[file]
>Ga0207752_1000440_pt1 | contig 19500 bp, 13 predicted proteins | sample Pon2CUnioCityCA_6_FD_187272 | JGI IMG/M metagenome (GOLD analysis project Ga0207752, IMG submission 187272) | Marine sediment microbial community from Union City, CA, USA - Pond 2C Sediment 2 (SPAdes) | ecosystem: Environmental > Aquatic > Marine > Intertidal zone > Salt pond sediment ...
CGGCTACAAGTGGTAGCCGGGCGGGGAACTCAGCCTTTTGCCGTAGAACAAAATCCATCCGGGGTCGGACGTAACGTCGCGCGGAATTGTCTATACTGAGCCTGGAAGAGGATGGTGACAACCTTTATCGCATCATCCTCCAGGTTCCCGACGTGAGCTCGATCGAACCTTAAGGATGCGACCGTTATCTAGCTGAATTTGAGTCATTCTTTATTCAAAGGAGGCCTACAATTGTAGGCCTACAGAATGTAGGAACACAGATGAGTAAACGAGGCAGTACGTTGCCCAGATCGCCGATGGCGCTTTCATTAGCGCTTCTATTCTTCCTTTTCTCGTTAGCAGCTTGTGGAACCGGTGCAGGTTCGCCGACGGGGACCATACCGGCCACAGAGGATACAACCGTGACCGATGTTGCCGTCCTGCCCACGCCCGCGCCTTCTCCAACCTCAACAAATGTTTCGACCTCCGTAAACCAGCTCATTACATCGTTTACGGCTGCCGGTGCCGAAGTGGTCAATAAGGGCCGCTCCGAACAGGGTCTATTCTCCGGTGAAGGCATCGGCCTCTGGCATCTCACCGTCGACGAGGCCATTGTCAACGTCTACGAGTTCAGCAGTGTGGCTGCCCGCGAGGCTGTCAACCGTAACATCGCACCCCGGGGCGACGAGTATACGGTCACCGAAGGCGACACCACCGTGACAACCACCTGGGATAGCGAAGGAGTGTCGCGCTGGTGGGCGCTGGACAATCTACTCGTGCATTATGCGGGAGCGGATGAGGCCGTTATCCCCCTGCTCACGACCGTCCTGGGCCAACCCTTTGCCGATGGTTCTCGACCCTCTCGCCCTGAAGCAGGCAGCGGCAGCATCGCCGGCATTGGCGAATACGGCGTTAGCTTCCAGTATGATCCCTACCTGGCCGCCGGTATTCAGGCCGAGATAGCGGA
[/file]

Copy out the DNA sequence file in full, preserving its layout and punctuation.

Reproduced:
>Ga0207752_1000440_pt1 | contig 19500 bp, 13 predicted proteins | sample Pon2CUnioCityCA_6_FD_187272 | JGI IMG/M metagenome (GOLD analysis project Ga0207752, IMG submission 187272) | Marine sediment microbial community from Union City, CA, USA - Pond 2C Sediment 2 (SPAdes) | ecosystem: Environmental > Aquatic > Marine > Intertidal zone > Salt pond sediment ...
CGGCTACAAGTGGTAGCCGGGCGGGGAACTCAGCCTTTTGCCGTAGAACAAAATCCATCCGGGGTCGGACGTAACGTCGCGCGGAATTGTCTATACTGAGCCTGGAAGAGGATGGTGACAACCTTTATCGCATCATCCTCCAGGTTCCCGACGTGAGCTCGATCGAACCTTAAGGATGCGACCGTTATCTAGCTGAATTTGAGTCATTCTTTATTCAAAGGAGGCCTACAATTGTAGGCCTACAGAATGTAGGAACACAGATGAGTAAACGAGGCAGTACGTTGCCCAGATCGCCGATGGCGCTTTCATTAGCGCTTCTATTCTTCCTTTTCTCGTTAGCAGCTTGTGGAACCGGTGCAGGTTCGCCGACGGGGACCATACCGGCCACAGAGGATACAACCGTGACCGATGTTGCCGTCCTGCCCACGCCCGCGCCTTCTCCAACCTCAACAAATGTTTCGACCTCCGTAAACCAGCTCATTACATCGTTTACGGCTGCCGGTGCCGAAGTGGTCAATAAGGGCCGCTCCGAACAGGGTCTATTCTCCGGTGAAGGCATCGGCCTCTGGCATCTCACCGTCGACGAGGCCATTGTCAACGTCTACGAGTTCAGCAGTGTGGCTGCCCGCGAGGCTGTCAACCGTAACATCGCACCCCGGGGCGACGAGTATACGGTCACCGAAGGCGACACCACCGTGACAACCACCTGGGATAGCGAAGGAGTGTCGCGCTGGTGGGCGCTGGACAATCTACTCGTGCATTATGCGGGAGCGGATGAGGCCGTTATCCCCCTGCTCACGACCGTCCTGGGCCAACCCTTTGCCGATGGTTCTCGACCCTCTCGCCCTGAAGCAGGCAGCGGCAGCATCGCCGGCATTGGCGAATACGGCGTTAGCTTCCAGTATGATCCCTACCTGGCCGCCGGTATTCAGGCCGAGATAGCGGA